GDPR: lessons for HR a year on
In the lead up to 25 May 2018 when GDPR was introduced, media headlines warned of stomach-churning substantial fines for failure to comply with new data protection legislation. Many organisations in the UK relaxed when there was no visit made from the Information Commissioner's Office (ICO) once 25 May 2018 had come and gone, despite not being fully GDPR compliant. But that’s a very reckless attitude to take.
There have been a number of headline-grabbing cases which show just how damaging failure to comply with data protection law can be, both from a financial and reputational basis. Behind the headlines there are numerous employers who have been reported to the ICO by individuals who have suffered personal data breaches, who will have spent considerable cost and time investigating and taking remedial action. Reputational damage can also be a concern where data breaches have to be disclosed as part of bid processes.
One trend we are seeing is for claimants looking to get compensation through an employment tribunal to submit subject access requests. Individuals have the right to do this at all times and without needing to show cause. Tactically this can work to divert the employer’s attention away from dealing with the tribunal claim. The time and costs of dealing with such requests can be significant and can encourage employers to settle out of court.
Due to resourcing issues and the difficulty in identifying what is disclosable to a data subject, HR can find it problematic dealing with subject access requests . Challenges include understanding what counts as personal data, options in relation to redaction and what exemptions can be relied upon (because not all data needs to be disclosed). Finally, there’s the response to such requests, where HR needs to explain why it has the data it does. There’s also the potential that through such requests an employer could expose themselves to other breach related claims, either by revealing additional failings or inadvertently disclosing someone else’s data.
Another challenge for HR teams relates to data retention of employee records, which can be a minefield, as the principle of data minimisation will require different retention times for different data types. If you’re trying to comply with best practice, the amount of resource that now needs to be allocated to it is beyond most HR teams. We put together a retention guidance note for one client which ran to some 27 pages of advice. It’s just a very complex area of law.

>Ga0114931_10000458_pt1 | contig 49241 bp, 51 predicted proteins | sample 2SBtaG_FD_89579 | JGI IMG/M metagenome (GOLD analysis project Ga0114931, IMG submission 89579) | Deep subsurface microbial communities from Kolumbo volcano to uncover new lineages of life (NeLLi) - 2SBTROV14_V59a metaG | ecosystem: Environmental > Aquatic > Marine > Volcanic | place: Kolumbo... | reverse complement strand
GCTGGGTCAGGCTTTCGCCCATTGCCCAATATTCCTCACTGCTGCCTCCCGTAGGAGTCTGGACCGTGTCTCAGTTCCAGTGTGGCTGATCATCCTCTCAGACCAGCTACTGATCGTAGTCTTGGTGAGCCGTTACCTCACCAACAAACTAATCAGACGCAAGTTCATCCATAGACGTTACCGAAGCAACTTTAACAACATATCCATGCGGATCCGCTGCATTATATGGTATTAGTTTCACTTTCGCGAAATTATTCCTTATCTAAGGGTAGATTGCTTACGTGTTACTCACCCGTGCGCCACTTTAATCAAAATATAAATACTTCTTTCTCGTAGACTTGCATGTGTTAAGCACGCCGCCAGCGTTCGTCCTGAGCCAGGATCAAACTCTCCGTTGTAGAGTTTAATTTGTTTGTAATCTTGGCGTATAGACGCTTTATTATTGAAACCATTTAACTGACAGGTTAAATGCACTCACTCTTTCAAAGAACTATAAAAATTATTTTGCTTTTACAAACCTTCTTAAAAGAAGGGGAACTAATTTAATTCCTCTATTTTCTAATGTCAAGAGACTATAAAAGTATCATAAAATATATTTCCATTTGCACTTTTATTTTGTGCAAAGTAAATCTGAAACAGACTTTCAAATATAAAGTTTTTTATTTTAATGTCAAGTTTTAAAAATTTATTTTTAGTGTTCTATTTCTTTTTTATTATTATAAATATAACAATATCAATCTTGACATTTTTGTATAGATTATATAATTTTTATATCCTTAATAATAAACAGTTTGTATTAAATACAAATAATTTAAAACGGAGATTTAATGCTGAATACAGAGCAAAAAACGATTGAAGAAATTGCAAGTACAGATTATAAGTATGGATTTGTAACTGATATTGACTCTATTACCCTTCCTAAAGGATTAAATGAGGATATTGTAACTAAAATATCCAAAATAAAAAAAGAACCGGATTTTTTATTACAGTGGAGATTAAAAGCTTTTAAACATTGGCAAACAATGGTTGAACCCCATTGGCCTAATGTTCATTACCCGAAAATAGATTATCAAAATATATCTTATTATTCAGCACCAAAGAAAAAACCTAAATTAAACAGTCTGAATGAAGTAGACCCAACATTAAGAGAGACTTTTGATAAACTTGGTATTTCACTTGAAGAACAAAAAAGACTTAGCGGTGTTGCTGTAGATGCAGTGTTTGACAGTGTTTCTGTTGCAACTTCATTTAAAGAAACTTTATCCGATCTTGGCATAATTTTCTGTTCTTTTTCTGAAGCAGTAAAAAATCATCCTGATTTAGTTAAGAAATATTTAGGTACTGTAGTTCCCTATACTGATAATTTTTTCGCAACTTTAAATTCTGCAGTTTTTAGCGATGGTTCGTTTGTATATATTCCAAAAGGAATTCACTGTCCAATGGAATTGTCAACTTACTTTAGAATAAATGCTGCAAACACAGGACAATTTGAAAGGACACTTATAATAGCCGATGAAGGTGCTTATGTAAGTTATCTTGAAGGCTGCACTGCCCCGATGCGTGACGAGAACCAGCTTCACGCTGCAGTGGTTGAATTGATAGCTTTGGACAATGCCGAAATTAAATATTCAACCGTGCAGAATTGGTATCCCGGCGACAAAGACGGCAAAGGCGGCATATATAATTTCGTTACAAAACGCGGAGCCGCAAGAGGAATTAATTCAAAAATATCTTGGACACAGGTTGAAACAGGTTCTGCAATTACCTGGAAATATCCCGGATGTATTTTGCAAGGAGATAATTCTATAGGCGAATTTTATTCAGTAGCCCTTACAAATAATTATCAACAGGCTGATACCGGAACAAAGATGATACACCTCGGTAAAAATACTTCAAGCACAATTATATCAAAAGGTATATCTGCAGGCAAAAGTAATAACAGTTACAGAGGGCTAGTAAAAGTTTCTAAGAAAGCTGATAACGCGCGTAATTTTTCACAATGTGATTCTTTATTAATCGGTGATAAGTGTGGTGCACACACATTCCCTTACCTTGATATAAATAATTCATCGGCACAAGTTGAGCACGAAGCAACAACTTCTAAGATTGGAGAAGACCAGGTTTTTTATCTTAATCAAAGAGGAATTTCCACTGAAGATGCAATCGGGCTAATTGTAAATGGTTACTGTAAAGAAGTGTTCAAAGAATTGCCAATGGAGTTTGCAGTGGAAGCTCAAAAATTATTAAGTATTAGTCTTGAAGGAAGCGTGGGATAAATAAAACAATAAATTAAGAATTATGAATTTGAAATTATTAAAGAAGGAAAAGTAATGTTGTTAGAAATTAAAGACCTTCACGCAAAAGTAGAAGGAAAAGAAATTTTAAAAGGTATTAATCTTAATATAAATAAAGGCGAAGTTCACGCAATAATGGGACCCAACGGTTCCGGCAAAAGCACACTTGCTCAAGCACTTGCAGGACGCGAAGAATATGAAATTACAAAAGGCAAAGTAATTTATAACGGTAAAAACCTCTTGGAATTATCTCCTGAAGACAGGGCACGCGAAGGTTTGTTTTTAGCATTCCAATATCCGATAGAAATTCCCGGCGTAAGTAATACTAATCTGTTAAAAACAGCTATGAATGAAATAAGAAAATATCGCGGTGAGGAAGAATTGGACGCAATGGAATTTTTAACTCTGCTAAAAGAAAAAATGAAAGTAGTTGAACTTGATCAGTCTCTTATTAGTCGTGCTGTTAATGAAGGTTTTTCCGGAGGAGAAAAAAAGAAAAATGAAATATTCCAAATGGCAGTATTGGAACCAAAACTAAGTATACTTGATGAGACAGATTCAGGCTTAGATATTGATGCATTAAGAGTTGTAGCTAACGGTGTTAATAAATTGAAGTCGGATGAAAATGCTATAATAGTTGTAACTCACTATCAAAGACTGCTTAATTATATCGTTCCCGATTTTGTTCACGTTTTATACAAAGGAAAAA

The ICO has been clear all along that compliance with GDPR is a journey rather than a destination, meaning those who brought in data protection policies a year ago will need to review these to ensure they remain fit for purpose.
But many businesses have still failed to make any serious effort to alter their policies as a result of GDPR. Failing to comply means firms can face fines of up to €20 million or 4% of turnover, and with the passage of time the ICO is likely to take an increasingly dim view of those who have failed to act.
The French have a phrase for those who ignore things by sticking their head in the sand and hoping things will go away: ‘faire l’autruche’. This is not the right time for ostrich impressions.
TIPS: How to take proactive preparation around GDPR
- Conduct a GDPR audit to identify potential compliance gaps. Employers who have already done this should carry out yearly audits
- Train employees to understand the importance of data protection and how they can play their respective parts in helping the business in its compliance obligations
- Run a mock subject access request to see how you would cope
- Make sure you have an effective policing system, including conducting random checks on internal compliance with data-related policies.
Gwynneth Tan and Stuart Lawrenson (pictured) are employment partners at Shoosmiths
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